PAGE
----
Product-led growth and signal substitution syndrome: Bringing it all together

A few years back, my former colleagues and I at SiriusDecisions introduced what we called the Intent Data Framework (IDF). About a year ago, we updated the model to include non-behavioral signals and called it the Buyer Signals Framework (BSF).

Already, it’s clear we left something out of the IDF and even BSF: product-led growth.

Signal substitution syndrome

Both versions of the framework were attempts to address a misunderstanding that was, and still is, so rampant in B2B that I have a name for it — signal substitution syndrome. The nature of this syndrome is simple: In B2B, both marketing and sales practitioners tend to see each new source of information about their potential buyers — each signal type — as a substitute for the last one that didn’t work.

If people are using the product, the need is not prospective or theoretical, it is actual.

The history of B2B could be written in the successive failure of these signals to be what we all hoped for. Whether it was people showing up at trade show booths, people filling out bingo cards from the back of magazines, the people and bots filling out website forms, webinar registrations, syndicated content leads, third-party intent signals, review site users, etc.

The misunderstanding that underwrites signal substitution syndrome is that any of these signals should be considered as sufficient — or even halfway decent — signals of buyer intent unto themselves. To be sure, by happenstance, some leads have occasionally turned into business in a way that can be seen and understood.


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But if there’s one thing that my time as an analyst taught me, it’s that leads are a depressingly high failure rate (95%-99%) signal. Intent data by itself is worse. However, they are both better than whatever we had before. In fact, none of these signals are, by themselves, actually expressions of intent. Expressions of interest? Sure. Intent, not so fast.

How product-led growth fits in

Along comes product-led growth (PLG) with the idea that we’ll offer a free or very low-cost version of our solutions and use adoption of them as the new signals that will lead to enterprise deal generation. Of course, not every product is amenable to a PLG motion. It’s pretty hard to imagine Oracle PLG-ing their manufacturing cloud, for example.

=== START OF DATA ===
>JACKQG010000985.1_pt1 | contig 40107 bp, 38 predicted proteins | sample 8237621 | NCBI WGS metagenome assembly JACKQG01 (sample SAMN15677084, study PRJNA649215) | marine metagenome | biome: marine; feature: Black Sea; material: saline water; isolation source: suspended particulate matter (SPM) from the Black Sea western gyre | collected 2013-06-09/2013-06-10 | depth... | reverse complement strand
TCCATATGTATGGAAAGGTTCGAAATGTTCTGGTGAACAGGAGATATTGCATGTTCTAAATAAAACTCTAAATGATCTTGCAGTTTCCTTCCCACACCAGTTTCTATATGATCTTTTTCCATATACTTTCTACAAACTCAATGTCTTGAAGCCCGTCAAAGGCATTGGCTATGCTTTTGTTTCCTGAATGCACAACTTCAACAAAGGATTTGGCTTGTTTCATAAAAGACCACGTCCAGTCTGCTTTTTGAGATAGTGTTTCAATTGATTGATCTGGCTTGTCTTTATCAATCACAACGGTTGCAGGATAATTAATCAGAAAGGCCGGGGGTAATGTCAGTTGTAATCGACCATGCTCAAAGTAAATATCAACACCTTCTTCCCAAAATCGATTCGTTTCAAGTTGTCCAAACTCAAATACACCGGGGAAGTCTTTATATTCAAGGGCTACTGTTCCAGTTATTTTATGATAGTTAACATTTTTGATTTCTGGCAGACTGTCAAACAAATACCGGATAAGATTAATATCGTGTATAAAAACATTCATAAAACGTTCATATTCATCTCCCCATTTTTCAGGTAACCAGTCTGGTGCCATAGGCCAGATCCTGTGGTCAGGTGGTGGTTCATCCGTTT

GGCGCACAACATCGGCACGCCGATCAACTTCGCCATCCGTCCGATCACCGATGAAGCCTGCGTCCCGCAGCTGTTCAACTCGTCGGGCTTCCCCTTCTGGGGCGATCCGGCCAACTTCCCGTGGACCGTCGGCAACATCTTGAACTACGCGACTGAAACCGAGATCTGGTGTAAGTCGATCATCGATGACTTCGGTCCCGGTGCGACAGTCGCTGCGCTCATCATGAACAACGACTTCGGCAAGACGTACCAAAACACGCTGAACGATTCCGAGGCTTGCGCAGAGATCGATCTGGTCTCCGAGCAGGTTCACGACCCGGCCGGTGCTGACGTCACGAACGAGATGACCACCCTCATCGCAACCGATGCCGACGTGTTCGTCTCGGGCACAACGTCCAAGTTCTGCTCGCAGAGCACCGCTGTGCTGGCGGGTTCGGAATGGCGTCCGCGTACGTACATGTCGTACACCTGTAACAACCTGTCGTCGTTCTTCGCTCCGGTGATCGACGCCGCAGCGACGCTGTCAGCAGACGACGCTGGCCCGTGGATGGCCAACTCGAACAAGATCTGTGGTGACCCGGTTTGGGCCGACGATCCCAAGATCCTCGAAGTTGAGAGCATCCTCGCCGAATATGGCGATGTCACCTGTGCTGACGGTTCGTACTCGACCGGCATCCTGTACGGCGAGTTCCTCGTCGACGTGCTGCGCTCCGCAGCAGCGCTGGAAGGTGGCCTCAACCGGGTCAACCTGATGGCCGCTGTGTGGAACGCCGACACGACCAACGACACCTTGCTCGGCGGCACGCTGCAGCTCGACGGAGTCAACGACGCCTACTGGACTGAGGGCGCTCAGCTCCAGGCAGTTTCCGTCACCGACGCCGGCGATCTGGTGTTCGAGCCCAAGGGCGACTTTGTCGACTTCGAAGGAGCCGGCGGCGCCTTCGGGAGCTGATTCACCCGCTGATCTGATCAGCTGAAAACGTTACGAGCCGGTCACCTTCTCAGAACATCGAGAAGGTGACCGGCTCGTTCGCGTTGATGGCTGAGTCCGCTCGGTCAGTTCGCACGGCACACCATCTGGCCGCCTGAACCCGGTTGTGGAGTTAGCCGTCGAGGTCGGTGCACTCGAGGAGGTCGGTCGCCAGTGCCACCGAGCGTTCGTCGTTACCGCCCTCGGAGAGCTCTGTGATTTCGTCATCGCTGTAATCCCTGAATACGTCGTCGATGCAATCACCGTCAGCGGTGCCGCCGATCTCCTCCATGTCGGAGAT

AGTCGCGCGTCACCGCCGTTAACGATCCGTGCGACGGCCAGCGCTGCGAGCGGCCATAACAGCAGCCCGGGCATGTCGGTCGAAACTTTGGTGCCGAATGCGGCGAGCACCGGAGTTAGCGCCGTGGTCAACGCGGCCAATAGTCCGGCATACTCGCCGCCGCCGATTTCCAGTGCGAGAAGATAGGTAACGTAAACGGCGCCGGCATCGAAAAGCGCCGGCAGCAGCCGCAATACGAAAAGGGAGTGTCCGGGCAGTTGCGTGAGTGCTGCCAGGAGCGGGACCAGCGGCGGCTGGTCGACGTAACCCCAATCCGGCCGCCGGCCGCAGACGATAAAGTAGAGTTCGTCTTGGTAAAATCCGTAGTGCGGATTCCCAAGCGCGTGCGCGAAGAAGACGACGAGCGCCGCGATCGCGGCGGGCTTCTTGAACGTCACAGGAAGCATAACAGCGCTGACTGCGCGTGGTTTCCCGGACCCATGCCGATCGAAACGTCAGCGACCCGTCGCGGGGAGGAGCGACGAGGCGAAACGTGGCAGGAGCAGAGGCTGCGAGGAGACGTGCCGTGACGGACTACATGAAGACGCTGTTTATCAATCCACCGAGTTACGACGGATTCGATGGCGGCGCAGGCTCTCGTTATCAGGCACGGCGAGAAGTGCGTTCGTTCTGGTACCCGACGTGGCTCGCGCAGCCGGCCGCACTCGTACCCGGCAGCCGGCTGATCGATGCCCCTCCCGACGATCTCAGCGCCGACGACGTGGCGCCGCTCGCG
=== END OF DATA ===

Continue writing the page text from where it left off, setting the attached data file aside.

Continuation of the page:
Nissan to invest $17.6 billion in EV development over the next five years

Nissan will invest 2 trillion yen ($17.6 billion) over the next five years developing new EVs and battery technology as part of a grand plan it calls “Ambition 2030,” the company announced. It aims to release 15 new EVs total by 2030, with electrified vehicles making up half its vehicle lineup at that point.

The automaker said it will develop 23 electrified vehicles in total over the next eight years, with 20 of those coming in the next five years alone. It’s shooting for a market mix of 75 percent electrified (EV and e-Power PHEV/hybrids) in Europe, 55 percent in Japan and 40 percent in the US and China by 2030.

The other part of that mix, would presumably be internal combustion engine (ICE) vehicles. It’s worth noting that in early 2021, Nissan said that it planned to electrify every all-new car it launches by the early 2030s. Presumably, then, any ICE vehicles still available would be legacy models.

Nissan will launch EVs with all-solid-state batteries (ASSB) by 2028 and ready a pilot plant in Yokohama as early as 2024, it said. That technology promises benefits like reduced charging times, but has yet to arrive to market as expected. The company also wants to bring the cost of battery packs down to $75 per kWh by 2028 with a reduction to $65 kWh further down the road. That would be about half of what EV batteries cost last year, according to Bloomberg. By 2030, Nissan hopes to be producing 130 GWh of batteries.

The company said it plans to expand its ProPilot driver assistance technology to over 2.5 million Nissan and Infiniti vehicles by 2026. It will also incorporate next-generation LIDAR systems “on virtually every new model by fiscal year 2030.”